Corno di Toro Orange,'bull's horn'
Sweet Pepper,Corno di toro ,Orange, means red bull’s horn.Italian HeirloomCorno di Toro or Bull's Horn chile gets its name from its curved, long and slender pod that comes to a pointed tip, resembling that of a bull’s horn. When immature its skin is green and depending upon variety will ripen to a vibrant red or yellow hue when fully mature. Measuring six to ten inches in length and two to three inches in width at its shoulders the Corno di Toro chile has a thick flesh that is encased in a thin skin. Corno di Toro chiles offer a sweet flavor with a mild heat ranging between 1 and 1000 Scoville units. It's flavor when young and green is mostly sweet with a subtle heat that gradually increases as the pepper matures. Current Facts
Botanically a member of Capsicum annuum the Corno di Toro chile pepper is an Italian heirloom variety and part of the Solanaceae or nightshade family. A Cubanelle type pepper the Corno di Toro is also known as an Italian roasting pepper and by its Italian to English translation as, Bull’s Horn chile pepper. A specialty pepper the Corn di Toro is a popular pepper in home gardens and can be found when in season at farmers markets and specialty grocers.
Mix equal parts potting soil, compost, perlite and sphagnum moss. Fill a 12-inch pot 3/4 full with the mixture. The pot should have adequate drainage. Start seeds two months before the planting season. Sow seeds on the surface and cover with a sprinkling of soil. Cover the seeds with plastic and keep them in a south-facing window. Mist the soil to keep it moist.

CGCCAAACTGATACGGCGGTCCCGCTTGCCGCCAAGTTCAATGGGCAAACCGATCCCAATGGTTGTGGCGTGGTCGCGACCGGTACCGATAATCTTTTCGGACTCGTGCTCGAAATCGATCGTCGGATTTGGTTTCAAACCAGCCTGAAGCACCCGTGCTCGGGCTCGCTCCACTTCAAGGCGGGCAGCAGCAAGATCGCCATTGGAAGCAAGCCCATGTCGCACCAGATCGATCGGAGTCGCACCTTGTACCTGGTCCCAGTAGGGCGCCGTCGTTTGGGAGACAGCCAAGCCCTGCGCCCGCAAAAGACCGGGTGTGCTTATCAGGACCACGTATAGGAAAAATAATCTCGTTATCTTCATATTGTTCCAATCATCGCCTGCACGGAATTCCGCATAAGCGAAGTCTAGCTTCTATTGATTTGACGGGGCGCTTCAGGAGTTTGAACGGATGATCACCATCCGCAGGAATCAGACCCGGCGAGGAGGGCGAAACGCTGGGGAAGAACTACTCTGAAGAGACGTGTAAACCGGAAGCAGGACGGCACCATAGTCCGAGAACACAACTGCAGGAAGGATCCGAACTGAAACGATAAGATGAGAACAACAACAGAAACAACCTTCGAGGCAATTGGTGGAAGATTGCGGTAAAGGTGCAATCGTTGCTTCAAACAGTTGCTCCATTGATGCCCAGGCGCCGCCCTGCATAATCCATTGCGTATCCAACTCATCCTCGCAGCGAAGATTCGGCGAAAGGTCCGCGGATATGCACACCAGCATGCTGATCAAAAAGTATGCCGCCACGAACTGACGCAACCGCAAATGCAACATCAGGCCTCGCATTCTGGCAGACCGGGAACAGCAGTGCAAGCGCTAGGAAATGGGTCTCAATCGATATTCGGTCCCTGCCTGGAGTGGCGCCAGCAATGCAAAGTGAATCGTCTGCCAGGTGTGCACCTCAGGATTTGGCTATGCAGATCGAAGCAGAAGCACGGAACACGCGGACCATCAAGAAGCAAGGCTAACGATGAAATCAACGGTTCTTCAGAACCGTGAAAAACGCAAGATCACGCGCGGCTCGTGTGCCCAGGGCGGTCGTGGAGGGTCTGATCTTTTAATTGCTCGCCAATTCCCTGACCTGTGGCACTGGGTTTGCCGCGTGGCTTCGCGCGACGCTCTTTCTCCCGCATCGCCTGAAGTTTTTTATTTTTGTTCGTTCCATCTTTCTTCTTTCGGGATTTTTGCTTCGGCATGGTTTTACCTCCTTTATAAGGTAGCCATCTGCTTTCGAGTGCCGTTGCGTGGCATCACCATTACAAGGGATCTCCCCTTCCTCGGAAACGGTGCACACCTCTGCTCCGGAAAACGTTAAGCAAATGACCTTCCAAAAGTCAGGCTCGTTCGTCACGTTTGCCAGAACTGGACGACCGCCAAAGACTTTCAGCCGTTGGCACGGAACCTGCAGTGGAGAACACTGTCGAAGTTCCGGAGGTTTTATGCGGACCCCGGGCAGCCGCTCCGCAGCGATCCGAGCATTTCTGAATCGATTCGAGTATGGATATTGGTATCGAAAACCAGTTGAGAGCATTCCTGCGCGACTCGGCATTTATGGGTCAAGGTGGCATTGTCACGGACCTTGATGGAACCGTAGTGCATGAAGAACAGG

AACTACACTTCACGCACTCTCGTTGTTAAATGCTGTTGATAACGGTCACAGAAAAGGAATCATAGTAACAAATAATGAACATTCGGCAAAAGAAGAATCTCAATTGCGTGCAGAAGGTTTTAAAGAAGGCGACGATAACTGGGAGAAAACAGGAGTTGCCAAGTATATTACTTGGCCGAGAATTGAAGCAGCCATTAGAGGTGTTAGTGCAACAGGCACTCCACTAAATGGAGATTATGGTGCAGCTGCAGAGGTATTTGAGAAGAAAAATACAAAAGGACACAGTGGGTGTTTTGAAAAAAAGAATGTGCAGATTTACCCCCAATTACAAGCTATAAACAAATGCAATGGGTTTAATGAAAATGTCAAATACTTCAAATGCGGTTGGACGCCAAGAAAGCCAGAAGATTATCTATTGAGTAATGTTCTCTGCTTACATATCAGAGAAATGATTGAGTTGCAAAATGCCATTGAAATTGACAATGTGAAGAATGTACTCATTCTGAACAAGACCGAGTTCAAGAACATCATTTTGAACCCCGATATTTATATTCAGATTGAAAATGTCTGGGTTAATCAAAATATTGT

Plant seedlings in time to put them out after the last frost. When planting seedlings, place the plant in the center of the pot and cover the roots with soil. Water thoroughly and add more soil if necessary.
Place the potted pepper in full sun. Set a small tomato cage -- 2 to 3 feet high -- over the pot to support the plant as it grows. Water the pepper daily if necessary to keep the soil moist.
Fertilize every two weeks with half-strength liquid tomato fertilizer beginning when blooms appear.
Harvest the peppers as soon as they ripen to keep the plant producing. Once the pepper turns dark orange or red it is ripe. Cut the pepper from the plant just above the fruit. Peppers left on the plant too long will develop a hotter flavor.
Overwinter the plants for the next year. In the fall when the leaves begin to drop, cut the plant back to 3 or 4 inches above the soil line. Place the container in a cool, dark room and leave it until the spring, after frost danger has passed.